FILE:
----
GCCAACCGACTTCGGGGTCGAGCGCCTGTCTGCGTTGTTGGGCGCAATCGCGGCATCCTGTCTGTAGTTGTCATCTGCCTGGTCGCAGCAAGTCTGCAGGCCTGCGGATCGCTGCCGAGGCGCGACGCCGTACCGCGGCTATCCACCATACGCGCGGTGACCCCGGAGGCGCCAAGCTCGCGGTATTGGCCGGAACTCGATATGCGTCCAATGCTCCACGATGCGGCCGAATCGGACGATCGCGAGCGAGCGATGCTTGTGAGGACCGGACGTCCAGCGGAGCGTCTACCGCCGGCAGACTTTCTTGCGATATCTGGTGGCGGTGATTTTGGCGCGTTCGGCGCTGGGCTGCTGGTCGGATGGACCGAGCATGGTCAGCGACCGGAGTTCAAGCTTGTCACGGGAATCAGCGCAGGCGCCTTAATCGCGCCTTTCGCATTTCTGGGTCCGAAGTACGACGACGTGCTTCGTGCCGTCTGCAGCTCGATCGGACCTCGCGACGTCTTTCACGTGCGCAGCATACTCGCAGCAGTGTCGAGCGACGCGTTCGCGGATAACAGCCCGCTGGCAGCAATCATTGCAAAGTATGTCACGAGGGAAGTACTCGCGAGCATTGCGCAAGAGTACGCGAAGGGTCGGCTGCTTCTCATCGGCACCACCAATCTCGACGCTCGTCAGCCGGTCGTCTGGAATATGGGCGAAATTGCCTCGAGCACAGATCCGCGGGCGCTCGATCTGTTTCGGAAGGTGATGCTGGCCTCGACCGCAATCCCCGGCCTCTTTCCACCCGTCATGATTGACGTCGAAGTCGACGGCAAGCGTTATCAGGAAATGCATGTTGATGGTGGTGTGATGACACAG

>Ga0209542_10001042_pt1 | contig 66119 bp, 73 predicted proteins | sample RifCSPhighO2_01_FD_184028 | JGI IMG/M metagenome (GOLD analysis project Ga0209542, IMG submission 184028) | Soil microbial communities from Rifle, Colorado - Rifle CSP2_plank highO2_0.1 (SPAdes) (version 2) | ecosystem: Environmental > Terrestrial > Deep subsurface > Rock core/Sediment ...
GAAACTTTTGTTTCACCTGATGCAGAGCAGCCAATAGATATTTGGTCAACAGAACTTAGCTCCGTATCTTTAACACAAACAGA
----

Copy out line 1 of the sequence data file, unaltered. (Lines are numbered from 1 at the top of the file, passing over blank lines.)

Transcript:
GCCAACCGACTTCGGGGTCGAGCGCCTGTCTGCGTTGTTGGGCGCAATCGCGGCATCCTGTCTGTAGTTGTCATCTGCCTGGTCGCAGCAAGTCTGCAGGCCTGCGGATCGCTGCCGAGGCGCGACGCCGTACCGCGGCTATCCACCATACGCGCGGTGACCCCGGAGGCGCCAAGCTCGCGGTATTGGCCGGAACTCGATATGCGTCCAATGCTCCACGATGCGGCCGAATCGGACGATCGCGAGCGAGCGATGCTTGTGAGGACCGGACGTCCAGCGGAGCGTCTACCGCCGGCAGACTTTCTTGCGATATCTGGTGGCGGTGATTTTGGCGCGTTCGGCGCTGGGCTGCTGGTCGGATGGACCGAGCATGGTCAGCGACCGGAGTTCAAGCTTGTCACGGGAATCAGCGCAGGCGCCTTAATCGCGCCTTTCGCATTTCTGGGTCCGAAGTACGACGACGTGCTTCGTGCCGTCTGCAGCTCGATCGGACCTCGCGACGTCTTTCACGTGCGCAGCATACTCGCAGCAGTGTCGAGCGACGCGTTCGCGGATAACAGCCCGCTGGCAGCAATCATTGCAAAGTATGTCACGAGGGAAGTACTCGCGAGCATTGCGCAAGAGTACGCGAAGGGTCGGCTGCTTCTCATCGGCACCACCAATCTCGACGCTCGTCAGCCGGTCGTCTGGAATATGGGCGAAATTGCCTCGAGCACAGATCCGCGGGCGCTCGATCTGTTTCGGAAGGTGATGCTGGCCTCGACCGCAATCCCCGGCCTCTTTCCACCCGTCATGATTGACGTCGAAGTCGACGGCAAGCGTTATCAGGAAATGCATGTTGATGGTGGTGTGATGACACAG